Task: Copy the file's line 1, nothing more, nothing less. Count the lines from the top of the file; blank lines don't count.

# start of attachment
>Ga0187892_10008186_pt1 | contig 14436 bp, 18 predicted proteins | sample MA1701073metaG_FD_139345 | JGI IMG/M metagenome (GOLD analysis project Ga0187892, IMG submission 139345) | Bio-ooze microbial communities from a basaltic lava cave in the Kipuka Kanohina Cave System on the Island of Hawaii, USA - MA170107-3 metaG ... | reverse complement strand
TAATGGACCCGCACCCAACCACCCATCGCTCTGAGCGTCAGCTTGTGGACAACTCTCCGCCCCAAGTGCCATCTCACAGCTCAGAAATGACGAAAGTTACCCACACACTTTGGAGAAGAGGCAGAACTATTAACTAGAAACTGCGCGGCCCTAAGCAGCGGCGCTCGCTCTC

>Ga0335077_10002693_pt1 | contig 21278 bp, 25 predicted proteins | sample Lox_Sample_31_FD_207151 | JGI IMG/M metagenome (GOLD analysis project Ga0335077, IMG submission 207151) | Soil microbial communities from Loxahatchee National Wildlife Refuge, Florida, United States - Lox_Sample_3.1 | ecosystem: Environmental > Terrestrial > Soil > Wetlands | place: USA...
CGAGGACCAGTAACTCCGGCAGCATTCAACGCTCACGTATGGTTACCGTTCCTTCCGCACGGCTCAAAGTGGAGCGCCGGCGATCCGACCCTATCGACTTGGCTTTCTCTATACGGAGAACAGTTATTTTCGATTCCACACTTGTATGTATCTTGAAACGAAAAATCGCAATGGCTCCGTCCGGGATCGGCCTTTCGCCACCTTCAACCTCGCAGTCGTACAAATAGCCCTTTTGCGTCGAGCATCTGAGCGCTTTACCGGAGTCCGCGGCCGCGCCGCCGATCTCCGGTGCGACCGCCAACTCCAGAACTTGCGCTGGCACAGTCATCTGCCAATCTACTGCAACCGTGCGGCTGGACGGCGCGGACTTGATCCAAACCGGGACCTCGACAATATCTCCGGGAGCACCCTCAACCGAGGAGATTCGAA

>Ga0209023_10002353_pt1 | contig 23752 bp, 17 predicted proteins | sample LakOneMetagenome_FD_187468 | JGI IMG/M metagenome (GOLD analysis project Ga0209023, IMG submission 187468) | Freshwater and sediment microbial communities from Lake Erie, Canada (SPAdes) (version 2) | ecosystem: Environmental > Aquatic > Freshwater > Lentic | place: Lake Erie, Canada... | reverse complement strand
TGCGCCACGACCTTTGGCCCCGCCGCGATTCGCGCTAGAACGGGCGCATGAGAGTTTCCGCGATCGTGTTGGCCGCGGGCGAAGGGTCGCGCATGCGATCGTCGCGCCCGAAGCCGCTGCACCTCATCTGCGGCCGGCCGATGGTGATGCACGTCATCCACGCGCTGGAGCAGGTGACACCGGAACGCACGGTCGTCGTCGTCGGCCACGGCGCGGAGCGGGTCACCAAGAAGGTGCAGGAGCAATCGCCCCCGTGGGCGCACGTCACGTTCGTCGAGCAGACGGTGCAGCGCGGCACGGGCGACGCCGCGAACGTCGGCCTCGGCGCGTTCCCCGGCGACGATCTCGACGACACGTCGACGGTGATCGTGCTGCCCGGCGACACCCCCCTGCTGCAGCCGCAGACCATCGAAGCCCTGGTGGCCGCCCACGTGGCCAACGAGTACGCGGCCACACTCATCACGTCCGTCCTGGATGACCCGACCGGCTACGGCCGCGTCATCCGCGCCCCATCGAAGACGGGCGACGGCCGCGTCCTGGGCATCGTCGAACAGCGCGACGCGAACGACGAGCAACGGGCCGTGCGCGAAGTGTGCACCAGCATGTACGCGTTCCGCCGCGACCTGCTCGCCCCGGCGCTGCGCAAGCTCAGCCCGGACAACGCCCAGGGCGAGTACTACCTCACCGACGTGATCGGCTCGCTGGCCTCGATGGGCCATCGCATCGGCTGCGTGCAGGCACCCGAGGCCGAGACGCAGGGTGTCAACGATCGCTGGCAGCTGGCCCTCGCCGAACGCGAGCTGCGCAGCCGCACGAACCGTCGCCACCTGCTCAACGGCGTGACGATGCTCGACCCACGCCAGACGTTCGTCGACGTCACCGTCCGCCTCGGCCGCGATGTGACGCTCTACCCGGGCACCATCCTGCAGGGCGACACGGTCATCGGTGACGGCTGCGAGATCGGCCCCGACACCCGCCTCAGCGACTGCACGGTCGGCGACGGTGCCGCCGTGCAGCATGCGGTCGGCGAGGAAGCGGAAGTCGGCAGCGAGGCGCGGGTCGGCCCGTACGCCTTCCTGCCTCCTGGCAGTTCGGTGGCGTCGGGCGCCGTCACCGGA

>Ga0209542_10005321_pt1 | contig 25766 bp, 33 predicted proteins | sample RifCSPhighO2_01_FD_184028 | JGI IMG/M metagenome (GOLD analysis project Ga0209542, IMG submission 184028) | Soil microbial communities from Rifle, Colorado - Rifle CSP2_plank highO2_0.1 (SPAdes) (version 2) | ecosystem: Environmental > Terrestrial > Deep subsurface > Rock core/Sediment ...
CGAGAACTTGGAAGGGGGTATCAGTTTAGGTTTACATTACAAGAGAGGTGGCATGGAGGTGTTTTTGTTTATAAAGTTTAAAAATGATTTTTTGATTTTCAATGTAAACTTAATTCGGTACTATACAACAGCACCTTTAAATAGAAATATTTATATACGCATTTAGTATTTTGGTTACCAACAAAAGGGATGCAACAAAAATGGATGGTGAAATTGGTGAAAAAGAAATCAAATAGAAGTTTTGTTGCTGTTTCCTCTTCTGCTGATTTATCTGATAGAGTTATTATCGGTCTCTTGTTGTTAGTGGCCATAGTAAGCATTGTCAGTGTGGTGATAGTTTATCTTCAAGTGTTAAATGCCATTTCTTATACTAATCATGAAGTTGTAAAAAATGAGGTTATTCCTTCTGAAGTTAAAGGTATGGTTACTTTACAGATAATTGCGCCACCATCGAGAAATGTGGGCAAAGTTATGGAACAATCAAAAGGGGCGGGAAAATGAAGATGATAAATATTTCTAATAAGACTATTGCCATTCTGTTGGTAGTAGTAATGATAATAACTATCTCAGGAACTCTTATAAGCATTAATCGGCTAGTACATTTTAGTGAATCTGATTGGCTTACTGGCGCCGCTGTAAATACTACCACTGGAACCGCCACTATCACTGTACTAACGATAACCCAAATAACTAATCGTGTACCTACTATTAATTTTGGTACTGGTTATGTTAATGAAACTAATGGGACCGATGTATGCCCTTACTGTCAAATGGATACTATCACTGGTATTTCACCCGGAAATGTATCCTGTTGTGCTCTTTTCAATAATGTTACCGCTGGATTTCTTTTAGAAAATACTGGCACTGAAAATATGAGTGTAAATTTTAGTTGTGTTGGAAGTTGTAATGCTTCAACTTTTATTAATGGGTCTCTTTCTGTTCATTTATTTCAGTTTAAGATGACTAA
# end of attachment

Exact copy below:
>Ga0187892_10008186_pt1 | contig 14436 bp, 18 predicted proteins | sample MA1701073metaG_FD_139345 | JGI IMG/M metagenome (GOLD analysis project Ga0187892, IMG submission 139345) | Bio-ooze microbial communities from a basaltic lava cave in the Kipuka Kanohina Cave System on the Island of Hawaii, USA - MA170107-3 metaG ... | reverse complement strand